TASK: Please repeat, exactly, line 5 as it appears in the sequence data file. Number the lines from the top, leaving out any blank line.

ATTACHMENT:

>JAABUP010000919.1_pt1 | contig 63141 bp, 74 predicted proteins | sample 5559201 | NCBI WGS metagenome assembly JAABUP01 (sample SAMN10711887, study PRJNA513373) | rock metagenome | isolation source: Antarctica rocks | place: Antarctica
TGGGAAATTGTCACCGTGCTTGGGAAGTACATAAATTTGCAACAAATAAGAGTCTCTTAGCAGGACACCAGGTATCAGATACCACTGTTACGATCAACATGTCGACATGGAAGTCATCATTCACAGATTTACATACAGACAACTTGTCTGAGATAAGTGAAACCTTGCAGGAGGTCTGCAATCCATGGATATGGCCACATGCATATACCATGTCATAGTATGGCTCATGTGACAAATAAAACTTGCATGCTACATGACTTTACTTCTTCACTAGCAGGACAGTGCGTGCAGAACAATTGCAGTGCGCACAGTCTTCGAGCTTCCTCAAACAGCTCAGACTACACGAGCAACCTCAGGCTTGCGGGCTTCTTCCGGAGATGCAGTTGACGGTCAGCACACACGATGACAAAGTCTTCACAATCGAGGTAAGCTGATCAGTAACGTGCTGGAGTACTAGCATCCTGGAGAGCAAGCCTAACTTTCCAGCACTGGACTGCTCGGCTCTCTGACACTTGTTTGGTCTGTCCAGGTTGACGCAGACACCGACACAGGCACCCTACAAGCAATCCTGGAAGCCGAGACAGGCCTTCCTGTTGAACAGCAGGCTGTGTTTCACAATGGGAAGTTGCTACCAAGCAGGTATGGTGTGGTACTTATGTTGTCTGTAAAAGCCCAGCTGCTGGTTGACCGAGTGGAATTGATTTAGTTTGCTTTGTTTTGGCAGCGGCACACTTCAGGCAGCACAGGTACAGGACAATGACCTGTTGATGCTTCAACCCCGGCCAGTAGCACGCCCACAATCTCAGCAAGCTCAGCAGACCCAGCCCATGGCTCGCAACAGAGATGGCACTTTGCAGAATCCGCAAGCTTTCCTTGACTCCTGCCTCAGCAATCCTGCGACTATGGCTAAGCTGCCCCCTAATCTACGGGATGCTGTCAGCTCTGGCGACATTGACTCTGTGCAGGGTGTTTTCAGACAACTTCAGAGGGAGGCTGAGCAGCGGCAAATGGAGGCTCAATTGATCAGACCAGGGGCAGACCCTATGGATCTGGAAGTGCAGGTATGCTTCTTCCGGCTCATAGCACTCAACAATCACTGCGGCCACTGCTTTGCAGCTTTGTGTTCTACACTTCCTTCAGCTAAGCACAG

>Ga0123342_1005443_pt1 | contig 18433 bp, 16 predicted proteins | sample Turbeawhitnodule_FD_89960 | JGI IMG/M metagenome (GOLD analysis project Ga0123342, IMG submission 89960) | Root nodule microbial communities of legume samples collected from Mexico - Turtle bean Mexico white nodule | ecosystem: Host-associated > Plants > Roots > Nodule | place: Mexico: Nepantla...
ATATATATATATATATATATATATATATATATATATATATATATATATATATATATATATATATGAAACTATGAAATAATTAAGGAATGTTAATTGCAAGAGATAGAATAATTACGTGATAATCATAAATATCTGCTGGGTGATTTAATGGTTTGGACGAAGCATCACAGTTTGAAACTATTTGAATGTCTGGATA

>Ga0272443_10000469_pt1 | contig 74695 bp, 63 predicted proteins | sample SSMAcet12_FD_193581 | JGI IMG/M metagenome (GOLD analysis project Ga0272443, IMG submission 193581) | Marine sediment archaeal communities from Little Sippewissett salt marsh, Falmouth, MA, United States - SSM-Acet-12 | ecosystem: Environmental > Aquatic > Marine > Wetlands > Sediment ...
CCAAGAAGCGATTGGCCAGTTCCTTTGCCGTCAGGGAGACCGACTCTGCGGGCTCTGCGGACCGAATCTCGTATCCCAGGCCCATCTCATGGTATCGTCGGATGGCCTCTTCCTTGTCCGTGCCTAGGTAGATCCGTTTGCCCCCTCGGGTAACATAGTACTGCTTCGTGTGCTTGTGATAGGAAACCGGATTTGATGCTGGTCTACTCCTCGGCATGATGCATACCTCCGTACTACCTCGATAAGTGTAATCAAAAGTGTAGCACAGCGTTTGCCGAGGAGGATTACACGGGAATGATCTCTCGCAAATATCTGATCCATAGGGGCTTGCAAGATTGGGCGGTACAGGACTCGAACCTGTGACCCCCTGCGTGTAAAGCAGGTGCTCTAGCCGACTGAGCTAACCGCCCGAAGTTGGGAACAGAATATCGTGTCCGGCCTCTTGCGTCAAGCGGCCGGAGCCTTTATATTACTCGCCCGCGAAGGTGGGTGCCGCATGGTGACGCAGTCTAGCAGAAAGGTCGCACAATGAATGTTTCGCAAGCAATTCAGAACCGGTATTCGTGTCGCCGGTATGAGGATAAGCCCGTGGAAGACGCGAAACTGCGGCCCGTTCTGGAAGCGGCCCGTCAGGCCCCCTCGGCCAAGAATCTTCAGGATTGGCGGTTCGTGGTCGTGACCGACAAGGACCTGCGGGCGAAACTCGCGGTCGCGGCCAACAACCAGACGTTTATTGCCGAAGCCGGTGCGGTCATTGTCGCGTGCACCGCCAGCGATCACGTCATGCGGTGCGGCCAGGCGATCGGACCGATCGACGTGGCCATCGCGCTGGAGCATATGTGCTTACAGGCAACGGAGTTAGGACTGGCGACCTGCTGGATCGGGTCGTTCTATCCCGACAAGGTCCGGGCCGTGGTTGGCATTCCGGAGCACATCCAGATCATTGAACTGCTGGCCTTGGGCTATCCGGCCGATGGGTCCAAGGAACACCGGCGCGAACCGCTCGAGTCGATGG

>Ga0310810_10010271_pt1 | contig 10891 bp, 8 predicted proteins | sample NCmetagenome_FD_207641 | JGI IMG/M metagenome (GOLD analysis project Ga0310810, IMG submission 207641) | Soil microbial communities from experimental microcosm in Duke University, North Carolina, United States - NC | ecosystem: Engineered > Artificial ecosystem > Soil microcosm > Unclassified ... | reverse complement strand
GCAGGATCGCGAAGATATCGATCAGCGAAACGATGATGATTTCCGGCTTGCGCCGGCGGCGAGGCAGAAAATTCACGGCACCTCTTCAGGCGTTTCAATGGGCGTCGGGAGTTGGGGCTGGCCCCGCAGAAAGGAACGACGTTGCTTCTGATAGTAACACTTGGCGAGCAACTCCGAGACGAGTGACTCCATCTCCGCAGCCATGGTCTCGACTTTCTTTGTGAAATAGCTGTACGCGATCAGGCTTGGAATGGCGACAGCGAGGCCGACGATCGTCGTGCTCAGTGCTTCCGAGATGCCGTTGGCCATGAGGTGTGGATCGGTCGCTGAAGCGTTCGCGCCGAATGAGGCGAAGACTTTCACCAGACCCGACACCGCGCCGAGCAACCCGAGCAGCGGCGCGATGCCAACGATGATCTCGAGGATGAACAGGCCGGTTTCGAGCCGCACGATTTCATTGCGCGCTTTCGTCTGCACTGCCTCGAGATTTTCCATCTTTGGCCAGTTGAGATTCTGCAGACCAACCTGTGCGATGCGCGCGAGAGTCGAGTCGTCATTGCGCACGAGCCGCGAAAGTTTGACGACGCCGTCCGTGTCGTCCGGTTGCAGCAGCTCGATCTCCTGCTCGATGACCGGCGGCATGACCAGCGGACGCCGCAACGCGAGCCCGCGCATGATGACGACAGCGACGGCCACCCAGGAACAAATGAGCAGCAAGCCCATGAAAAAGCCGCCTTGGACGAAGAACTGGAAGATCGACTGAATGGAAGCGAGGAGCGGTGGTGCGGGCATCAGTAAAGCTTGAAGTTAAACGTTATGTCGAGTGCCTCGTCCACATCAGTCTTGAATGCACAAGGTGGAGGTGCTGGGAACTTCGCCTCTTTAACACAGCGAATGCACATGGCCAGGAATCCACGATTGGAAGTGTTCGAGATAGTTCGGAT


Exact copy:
>Ga0272443_10000469_pt1 | contig 74695 bp, 63 predicted proteins | sample SSMAcet12_FD_193581 | JGI IMG/M metagenome (GOLD analysis project Ga0272443, IMG submission 193581) | Marine sediment archaeal communities from Little Sippewissett salt marsh, Falmouth, MA, United States - SSM-Acet-12 | ecosystem: Environmental > Aquatic > Marine > Wetlands > Sediment ...